Like most writers I love it when a whole lot of apparently unrelated ideas/ thoughts/ concepts/ perceptions/ observations that have been floating around in my mind suddenly coalesce together into the beginning of a story and it is all fresh and new and exciting, unsullied by my inability to transfer this pure mind object into words.
I am also surprised by joy (gratuitous C.S. Lewis reference) toward the end of a book when all the narrative threads are racing together and I find that I have previously planted most of the story elements I need to finish the book, even when I didn’t know that I would need them. I often write the last 10-15% of a book in a single week or even in a few very intensive days and this is a great time, being carried along by the power of the story.
What aspect of the writing life or writing community is most in your thoughts right now, and why?
Something that is very often in my thoughts is the lack of knowledge among many writers about how the publishing business actually works, both in Australia and elsewhere (it’s pretty much the same around the world). There is remarkable ignorance and there is also a huge body of false information which is accepted as the gospel truth, particularly among beginning writers but even among those who should know better. When I was a literary agent with Curtis Brown a lot of my job was just explaining the business and though I am no longer an active agent, not a week goes by where I don’t have a phone conversation or an e-mail exchange with ‘a friend of a friend who’s written a book’ or someone else I feel I have to respond to, covering everything from how to submit a book, explaining royalty statements (an arcane specialization), the nature of certain subsidiary rights and how to deal with them and so on.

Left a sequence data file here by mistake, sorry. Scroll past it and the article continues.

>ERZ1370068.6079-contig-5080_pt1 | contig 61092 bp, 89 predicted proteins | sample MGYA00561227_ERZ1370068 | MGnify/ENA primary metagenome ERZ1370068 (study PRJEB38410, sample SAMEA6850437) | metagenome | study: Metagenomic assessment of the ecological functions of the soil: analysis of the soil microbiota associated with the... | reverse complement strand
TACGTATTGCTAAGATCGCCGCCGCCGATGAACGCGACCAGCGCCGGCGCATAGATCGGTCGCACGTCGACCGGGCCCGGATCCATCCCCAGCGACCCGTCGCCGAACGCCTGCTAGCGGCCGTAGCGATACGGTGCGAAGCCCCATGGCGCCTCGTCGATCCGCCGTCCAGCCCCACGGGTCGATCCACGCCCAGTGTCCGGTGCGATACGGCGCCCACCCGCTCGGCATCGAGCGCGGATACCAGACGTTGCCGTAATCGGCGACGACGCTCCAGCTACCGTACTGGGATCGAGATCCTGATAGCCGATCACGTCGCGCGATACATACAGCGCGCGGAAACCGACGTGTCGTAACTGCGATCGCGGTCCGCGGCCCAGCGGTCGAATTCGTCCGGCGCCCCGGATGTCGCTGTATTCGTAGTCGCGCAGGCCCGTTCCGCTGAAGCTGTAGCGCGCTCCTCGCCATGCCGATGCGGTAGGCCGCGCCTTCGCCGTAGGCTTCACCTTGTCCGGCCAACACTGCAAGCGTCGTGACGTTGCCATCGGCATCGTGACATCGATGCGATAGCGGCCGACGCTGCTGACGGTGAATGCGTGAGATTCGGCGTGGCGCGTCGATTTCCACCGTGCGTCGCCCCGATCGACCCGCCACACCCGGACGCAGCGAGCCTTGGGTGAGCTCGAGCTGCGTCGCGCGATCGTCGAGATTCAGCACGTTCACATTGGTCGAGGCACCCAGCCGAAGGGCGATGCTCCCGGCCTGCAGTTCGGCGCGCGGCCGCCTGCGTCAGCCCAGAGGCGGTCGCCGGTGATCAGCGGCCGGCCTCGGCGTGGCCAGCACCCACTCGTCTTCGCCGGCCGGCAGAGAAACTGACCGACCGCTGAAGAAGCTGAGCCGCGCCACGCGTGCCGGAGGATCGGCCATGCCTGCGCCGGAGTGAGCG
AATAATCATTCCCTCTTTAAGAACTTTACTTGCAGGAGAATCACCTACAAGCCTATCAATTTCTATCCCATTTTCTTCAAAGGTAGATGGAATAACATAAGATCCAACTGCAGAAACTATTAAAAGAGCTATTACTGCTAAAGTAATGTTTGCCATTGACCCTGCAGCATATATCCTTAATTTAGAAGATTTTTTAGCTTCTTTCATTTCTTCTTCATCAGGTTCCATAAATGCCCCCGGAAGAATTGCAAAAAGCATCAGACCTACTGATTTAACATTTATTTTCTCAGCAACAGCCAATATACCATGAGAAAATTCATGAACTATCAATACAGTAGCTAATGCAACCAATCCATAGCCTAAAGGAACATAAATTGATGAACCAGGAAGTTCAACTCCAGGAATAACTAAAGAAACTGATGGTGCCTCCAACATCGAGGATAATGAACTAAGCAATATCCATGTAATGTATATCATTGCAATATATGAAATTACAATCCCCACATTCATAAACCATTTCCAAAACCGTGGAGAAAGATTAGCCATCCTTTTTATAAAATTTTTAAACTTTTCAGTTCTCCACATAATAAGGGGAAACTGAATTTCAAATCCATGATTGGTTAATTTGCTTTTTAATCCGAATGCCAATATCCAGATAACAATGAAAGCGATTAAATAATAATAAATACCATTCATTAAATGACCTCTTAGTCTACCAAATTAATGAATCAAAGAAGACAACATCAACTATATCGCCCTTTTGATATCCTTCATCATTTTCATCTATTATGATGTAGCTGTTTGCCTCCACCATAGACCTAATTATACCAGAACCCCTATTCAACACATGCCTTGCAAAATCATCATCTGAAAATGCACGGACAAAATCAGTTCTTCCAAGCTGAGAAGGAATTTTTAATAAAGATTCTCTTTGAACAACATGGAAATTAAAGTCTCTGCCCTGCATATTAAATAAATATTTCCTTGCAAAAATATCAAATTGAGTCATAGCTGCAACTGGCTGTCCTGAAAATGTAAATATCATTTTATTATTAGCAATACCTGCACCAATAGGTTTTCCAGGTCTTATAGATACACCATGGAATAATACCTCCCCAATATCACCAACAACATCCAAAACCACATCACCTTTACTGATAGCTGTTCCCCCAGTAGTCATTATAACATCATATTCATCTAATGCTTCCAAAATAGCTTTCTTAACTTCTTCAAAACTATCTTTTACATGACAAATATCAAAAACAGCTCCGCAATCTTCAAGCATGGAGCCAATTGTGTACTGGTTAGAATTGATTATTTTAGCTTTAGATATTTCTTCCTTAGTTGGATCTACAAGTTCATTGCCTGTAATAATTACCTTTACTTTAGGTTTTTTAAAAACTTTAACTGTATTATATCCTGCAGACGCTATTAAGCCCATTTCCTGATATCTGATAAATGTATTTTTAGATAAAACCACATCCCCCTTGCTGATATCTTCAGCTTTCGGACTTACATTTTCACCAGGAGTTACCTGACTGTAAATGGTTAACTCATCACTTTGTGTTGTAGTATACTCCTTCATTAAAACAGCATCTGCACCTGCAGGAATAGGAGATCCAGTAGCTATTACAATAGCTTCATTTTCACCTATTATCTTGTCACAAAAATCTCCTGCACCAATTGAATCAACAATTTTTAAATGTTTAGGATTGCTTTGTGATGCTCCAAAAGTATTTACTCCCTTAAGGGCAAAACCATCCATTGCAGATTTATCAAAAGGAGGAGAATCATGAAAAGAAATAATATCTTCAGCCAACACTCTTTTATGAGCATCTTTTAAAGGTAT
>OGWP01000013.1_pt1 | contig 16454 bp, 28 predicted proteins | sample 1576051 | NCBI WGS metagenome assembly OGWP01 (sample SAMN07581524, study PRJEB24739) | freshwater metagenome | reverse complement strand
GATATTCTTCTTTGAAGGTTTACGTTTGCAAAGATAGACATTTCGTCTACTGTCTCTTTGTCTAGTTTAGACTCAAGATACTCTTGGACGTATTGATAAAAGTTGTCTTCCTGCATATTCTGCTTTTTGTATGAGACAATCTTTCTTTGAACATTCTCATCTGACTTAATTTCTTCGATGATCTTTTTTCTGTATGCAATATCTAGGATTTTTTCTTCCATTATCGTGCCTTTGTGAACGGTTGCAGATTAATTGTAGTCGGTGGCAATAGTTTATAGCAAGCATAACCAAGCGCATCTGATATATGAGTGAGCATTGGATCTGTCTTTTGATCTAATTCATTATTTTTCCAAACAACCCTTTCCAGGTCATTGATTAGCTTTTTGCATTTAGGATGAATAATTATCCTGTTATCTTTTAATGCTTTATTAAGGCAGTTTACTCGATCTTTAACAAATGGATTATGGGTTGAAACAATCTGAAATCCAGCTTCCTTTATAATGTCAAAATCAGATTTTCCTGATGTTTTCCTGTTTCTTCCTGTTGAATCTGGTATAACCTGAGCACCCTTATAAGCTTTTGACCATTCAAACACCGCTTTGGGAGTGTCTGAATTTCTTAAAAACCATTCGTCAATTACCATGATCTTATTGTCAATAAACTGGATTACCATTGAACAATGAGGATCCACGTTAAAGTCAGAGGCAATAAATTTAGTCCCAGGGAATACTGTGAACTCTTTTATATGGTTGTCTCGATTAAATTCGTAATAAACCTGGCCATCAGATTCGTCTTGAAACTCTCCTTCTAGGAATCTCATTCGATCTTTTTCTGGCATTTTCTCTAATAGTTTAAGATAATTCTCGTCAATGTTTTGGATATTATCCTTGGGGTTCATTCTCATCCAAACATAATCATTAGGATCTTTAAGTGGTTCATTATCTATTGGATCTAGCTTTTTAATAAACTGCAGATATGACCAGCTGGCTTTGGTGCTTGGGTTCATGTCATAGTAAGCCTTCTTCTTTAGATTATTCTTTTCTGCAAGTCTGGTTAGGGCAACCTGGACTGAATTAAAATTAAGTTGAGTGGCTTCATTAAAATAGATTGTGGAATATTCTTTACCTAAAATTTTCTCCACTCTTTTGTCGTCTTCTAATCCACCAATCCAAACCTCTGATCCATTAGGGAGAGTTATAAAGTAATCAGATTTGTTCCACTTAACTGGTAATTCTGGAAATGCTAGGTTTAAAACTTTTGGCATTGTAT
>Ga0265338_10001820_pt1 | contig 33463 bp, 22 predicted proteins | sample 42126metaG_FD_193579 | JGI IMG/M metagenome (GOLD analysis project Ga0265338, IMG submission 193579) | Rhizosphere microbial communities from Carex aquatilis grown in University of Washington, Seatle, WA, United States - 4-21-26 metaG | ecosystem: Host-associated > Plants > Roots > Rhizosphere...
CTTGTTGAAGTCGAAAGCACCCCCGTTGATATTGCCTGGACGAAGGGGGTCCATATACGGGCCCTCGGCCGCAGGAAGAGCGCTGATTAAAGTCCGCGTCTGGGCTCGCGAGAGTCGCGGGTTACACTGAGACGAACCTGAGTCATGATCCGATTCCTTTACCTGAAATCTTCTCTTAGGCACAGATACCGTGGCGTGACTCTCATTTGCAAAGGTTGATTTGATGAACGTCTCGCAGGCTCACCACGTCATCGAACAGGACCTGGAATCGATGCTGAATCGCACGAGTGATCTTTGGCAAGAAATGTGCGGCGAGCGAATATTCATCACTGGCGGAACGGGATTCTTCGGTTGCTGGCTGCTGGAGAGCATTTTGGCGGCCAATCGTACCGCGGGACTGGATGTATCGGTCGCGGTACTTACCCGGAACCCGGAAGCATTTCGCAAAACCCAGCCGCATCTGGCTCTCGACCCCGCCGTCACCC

SF/F writers on the whole are much more knowledgeable about the business than other writers, perhaps because they want to understand it and seek out the information. This is one of the things that surprises me, because it is possible to get accurate information, on the web (Australian author Ian Irvine has an excellent primer at www.ian-irvine.com), in books and elsewhere. But then you will suddenly get an idiotic comment like ‘you have to know people in publishing to get published’ from someone who had their own manuscript picked out of the slushpile – as is the case with probably the majority of first novels, like my own, way back when I didn’t know anyone in trade publishing. Or ‘agents don’t take on first-time novelists’ which is both just plain wrong and goes against common sense, since a significant part of an agent’s job is finding new clients by all means possible. (Half my clients when I was an agent were first-timers found from unsolicited submissions, a fairly usual mix.)